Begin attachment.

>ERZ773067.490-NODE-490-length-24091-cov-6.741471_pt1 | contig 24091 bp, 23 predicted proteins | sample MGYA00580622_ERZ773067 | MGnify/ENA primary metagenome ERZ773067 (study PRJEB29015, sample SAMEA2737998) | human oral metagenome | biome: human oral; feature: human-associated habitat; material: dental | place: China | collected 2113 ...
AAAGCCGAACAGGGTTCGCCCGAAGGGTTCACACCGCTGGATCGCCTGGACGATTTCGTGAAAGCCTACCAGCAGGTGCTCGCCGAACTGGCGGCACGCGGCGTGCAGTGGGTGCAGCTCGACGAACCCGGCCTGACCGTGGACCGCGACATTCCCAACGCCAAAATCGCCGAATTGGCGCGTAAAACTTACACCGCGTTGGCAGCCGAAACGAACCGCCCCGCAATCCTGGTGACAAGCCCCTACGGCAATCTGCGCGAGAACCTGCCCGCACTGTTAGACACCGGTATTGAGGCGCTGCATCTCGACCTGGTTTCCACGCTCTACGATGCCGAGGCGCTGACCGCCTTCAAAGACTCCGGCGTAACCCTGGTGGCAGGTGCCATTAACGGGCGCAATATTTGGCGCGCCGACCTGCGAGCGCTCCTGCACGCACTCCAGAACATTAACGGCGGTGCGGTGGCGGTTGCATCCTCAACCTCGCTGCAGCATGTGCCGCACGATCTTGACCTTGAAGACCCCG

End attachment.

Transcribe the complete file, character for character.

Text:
>ERZ773067.490-NODE-490-length-24091-cov-6.741471_pt1 | contig 24091 bp, 23 predicted proteins | sample MGYA00580622_ERZ773067 | MGnify/ENA primary metagenome ERZ773067 (study PRJEB29015, sample SAMEA2737998) | human oral metagenome | biome: human oral; feature: human-associated habitat; material: dental | place: China | collected 2113 ...
AAAGCCGAACAGGGTTCGCCCGAAGGGTTCACACCGCTGGATCGCCTGGACGATTTCGTGAAAGCCTACCAGCAGGTGCTCGCCGAACTGGCGGCACGCGGCGTGCAGTGGGTGCAGCTCGACGAACCCGGCCTGACCGTGGACCGCGACATTCCCAACGCCAAAATCGCCGAATTGGCGCGTAAAACTTACACCGCGTTGGCAGCCGAAACGAACCGCCCCGCAATCCTGGTGACAAGCCCCTACGGCAATCTGCGCGAGAACCTGCCCGCACTGTTAGACACCGGTATTGAGGCGCTGCATCTCGACCTGGTTTCCACGCTCTACGATGCCGAGGCGCTGACCGCCTTCAAAGACTCCGGCGTAACCCTGGTGGCAGGTGCCATTAACGGGCGCAATATTTGGCGCGCCGACCTGCGAGCGCTCCTGCACGCACTCCAGAACATTAACGGCGGTGCGGTGGCGGTTGCATCCTCAACCTCGCTGCAGCATGTGCCGCACGATCTTGACCTTGAAGACCCCG